Diary of a Young Girl by Anne Frank, chapter name MARCH 18 - MARCH 25, 1944

MARCH 18 - MARCH 25, 1944


Dearest Kitty,

I've told you more about myself and my feelings than I've ever told a living soul, so why shouldn't that include sex?

Parents, and people in general, are very peculiar when it comes to sex. Instead of telling their sons and daughters everything at the age of twelve, they send the children out of the room the moment the subject arises and leave them to find out everything on their own. Later on, when parents notice that their children have, somehow, come by their information, they assume they know more (or less) than they actually do. So why don't they try to make amends by asking them what's what? A major stumbling block for the adults -- though in my opinion it's no more than a pebble -- is that they're afraid their children will no longer look upon marriage as sacred and pure once they realize that, in most cases, this purity is a lot of nonsense. As far as I'm concerned, it's not wrong for a man to bring a little experience to a marriage. After all, it has nothing to do with the marriage itself, does it?

Soon after I turned eleven, they told me about menstruation. But even then, I had no idea where the blood came from or what it was for. When I was twelve and a half, I learned some more from Jacque, who wasn't as ignorant as I was. My own intuition told me what a man and a woman do when they're together; it seemed like a crazy idea at first, but when Jacque confirmed it, I was proud of myself for having figured it out!

It was also Jacque who told me that children didn't come out of their mother's tummies. As she put it, "Where the ingredients go in is where the finished product comes out!" Jacque and I found out about the hymen, and quite a few other details, from a book on sex education. I also knew that you could keep from having children, but how that worked inside your body remained a mystery. When I came here, Father told me about prostitutes, etc., but all in all there are still unanswered questions. If mothers don't tell their children everything, they hear it in bits and pieces, and that can't be right.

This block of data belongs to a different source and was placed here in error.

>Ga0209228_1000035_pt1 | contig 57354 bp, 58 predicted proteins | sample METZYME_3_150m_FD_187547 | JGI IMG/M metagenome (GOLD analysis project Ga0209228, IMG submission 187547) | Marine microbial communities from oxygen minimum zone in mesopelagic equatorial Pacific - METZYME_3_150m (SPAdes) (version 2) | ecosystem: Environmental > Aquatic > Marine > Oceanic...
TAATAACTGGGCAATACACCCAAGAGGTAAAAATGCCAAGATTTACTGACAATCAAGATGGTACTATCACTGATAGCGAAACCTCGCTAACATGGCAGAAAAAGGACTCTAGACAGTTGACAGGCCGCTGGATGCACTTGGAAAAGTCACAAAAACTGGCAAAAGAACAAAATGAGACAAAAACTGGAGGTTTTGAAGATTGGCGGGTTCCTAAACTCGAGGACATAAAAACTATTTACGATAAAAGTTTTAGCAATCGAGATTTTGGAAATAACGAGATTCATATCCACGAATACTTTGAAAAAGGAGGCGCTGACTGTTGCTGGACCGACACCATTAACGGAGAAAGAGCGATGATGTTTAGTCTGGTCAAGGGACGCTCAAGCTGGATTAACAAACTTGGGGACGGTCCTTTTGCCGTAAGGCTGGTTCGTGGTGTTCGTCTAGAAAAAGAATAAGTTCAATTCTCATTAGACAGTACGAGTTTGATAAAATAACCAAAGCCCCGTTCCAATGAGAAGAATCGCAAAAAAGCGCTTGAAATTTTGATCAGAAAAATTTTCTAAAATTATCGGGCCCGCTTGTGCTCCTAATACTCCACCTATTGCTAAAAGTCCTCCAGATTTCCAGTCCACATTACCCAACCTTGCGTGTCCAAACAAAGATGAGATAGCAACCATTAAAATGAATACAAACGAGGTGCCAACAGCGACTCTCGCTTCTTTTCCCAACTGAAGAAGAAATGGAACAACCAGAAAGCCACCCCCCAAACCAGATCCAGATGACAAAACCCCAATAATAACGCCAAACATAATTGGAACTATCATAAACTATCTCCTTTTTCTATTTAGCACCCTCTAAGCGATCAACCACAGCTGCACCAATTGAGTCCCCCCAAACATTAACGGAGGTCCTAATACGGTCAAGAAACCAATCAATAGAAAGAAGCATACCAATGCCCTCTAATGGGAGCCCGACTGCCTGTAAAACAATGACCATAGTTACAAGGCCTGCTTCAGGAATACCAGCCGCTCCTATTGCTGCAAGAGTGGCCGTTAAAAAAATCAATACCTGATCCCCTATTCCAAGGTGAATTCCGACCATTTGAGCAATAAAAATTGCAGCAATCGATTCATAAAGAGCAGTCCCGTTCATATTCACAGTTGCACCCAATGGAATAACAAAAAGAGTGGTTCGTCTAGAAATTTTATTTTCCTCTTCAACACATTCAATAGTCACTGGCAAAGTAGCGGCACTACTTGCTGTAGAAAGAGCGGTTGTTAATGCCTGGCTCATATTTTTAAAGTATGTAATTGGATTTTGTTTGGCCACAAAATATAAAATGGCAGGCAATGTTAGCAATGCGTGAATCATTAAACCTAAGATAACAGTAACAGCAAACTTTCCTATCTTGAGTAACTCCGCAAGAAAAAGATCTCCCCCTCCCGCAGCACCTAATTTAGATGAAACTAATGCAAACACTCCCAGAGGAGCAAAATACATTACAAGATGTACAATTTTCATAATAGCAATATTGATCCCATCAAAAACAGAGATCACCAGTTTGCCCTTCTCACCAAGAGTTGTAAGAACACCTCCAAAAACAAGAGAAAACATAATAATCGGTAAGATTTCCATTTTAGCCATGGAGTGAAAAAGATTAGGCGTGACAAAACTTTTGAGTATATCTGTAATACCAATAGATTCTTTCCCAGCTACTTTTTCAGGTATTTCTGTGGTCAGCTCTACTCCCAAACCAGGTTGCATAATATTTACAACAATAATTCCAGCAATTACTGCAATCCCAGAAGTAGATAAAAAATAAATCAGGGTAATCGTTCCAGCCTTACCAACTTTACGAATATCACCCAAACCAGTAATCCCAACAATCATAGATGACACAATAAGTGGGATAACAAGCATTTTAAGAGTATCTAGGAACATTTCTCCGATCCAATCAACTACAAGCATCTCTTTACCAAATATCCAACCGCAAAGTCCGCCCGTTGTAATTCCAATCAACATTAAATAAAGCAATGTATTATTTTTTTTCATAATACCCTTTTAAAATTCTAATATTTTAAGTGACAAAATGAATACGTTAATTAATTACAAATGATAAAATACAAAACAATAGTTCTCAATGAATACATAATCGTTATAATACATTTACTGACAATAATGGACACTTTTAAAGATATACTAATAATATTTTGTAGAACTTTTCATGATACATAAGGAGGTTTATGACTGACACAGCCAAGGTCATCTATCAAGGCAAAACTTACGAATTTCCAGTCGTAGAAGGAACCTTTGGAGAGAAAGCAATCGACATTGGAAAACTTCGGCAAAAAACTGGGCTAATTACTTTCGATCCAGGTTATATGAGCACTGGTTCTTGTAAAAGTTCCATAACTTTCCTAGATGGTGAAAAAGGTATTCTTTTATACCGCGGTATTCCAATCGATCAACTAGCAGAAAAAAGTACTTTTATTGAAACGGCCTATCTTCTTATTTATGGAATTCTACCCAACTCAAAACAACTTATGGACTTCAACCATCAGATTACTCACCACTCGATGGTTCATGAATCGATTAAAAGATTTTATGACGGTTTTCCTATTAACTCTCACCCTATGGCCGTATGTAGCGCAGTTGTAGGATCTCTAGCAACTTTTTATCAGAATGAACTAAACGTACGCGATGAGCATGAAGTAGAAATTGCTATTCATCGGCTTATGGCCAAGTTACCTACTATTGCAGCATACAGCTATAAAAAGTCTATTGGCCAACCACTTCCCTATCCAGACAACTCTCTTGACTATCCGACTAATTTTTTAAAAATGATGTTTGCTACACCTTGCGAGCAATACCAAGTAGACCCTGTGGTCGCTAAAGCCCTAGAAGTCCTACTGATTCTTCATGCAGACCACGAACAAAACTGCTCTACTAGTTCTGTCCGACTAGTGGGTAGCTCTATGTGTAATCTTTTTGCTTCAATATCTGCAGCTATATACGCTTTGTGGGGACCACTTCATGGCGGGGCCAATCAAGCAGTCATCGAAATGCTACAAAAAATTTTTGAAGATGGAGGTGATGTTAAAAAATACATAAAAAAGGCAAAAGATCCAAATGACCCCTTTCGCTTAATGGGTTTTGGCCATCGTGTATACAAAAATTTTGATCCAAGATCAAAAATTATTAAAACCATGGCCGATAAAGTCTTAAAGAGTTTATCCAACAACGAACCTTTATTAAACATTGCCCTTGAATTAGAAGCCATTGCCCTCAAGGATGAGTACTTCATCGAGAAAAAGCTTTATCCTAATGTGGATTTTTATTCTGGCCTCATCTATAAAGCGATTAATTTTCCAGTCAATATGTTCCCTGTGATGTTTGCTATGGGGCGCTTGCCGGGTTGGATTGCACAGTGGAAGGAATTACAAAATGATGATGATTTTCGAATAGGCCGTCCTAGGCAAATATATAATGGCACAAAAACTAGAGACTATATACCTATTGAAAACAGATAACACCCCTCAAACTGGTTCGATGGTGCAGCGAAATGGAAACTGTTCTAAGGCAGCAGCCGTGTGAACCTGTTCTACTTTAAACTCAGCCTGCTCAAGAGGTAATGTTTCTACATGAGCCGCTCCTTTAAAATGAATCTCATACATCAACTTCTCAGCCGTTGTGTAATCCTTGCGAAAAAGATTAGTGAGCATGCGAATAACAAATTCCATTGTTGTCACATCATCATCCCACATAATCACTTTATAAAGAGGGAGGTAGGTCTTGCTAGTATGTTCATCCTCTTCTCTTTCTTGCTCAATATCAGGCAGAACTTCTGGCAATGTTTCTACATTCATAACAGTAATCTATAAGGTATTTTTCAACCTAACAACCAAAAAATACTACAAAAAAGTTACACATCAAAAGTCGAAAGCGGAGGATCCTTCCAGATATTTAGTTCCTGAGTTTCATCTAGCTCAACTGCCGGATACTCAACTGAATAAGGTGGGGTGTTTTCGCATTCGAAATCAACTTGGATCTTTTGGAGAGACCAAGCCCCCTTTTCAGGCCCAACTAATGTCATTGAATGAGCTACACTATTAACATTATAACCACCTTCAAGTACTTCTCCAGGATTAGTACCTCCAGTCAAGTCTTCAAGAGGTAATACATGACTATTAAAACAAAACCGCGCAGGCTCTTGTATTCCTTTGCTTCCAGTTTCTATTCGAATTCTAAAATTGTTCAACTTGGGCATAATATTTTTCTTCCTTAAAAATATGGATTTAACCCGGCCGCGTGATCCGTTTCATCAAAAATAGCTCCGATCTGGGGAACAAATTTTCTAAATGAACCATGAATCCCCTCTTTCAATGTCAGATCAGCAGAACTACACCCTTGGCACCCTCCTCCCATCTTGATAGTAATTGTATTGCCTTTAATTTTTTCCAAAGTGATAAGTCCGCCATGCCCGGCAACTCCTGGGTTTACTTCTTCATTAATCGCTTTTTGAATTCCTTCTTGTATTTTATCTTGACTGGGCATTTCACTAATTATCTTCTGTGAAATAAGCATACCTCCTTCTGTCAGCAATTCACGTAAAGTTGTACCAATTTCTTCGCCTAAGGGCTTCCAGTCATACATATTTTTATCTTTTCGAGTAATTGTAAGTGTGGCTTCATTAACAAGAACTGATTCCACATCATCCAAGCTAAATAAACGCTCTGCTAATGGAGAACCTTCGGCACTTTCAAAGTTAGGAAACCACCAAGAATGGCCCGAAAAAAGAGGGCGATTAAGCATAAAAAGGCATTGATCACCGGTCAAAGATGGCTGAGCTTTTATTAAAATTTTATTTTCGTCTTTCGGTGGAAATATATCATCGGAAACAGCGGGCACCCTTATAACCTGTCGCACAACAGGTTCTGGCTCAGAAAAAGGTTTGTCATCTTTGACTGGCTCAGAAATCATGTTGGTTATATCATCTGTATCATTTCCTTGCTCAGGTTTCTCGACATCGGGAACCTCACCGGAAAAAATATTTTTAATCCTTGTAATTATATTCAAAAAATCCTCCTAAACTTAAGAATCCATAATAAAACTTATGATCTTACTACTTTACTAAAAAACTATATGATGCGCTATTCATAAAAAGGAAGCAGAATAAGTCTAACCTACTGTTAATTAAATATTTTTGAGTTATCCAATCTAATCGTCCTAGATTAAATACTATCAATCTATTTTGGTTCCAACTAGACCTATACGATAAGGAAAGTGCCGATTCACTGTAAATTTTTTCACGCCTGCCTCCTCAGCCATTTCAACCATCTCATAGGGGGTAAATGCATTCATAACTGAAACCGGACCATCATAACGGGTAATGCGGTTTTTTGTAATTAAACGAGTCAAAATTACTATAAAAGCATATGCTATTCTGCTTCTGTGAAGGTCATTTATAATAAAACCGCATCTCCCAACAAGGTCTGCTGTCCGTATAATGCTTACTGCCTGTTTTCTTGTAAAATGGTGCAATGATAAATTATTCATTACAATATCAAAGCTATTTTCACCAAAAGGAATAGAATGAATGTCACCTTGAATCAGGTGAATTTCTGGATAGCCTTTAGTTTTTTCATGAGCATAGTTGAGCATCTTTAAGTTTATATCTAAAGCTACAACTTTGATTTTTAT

Even though it's Saturday, I'm not bored! That's because I've been up in the attic with Peter. I sat there dreaming with my eyes closed, and it was wonderful.

Yours, Anne M. Frank


SUNDAY, MARCH 19, 1944

Dearest Kitty,

Yesterday was a very important day for me. After lunch everything was as usual. At five I put on the potatoes, and Mother gave me some blood sausage to take to Peter. I didn't want to at first, but I finally went. He wouldn't accept the sausage, and I had the dreadful feeling it was still because of that argument we'd had about distrust. Suddenly I couldn't bear it a moment longer and my eyes filled with tears. Without another word, I re- turned the platter to Mother and went to the bathroom to have a good cry. Afterward I decided to talk things out with Peter. Before dinner the four of us were helping him with a crossword puzzle, so I couldn't say anything. But as we were sitting down to eat, I whispered to him, "Are you going to practice your shorthand tonight, Peter?"

"No," was his reply.

"I'd like to talk to you later on."

He agreed.

After the dishes were done, I went to his room and asked if he'd refused the sausage because of our last quarrel. Luckily, that wasn't the reason; he just thought it was bad manners to seem so eager. It had been very hot downstairs and my face was as red as a lobster. So after taking down some water for Margot, I went back up to get a little fresh air. For the sake of appearances, I first went and stood beside the van Daans' window before going to Peter's room. He was standing on the left side of the open window, so I went over to the right side. It's much easier to talk next to an open window in semidarkness than in broad daylight, and I think Peter felt the same way. We told each other so much, so very much, that I can't repeat it all. But it felt good; it was the most wonderful evening I've ever had in the Annex. I'll give you a brief description of the various subjects we touched on.

First we talked about the quarrels and how I see them in a very different light these days, and then about how we've become alienated from our parents. I told Peter about Mother and Father and Margot and myself. At one point he asked, "You always give each other a good-night kiss, don't you?"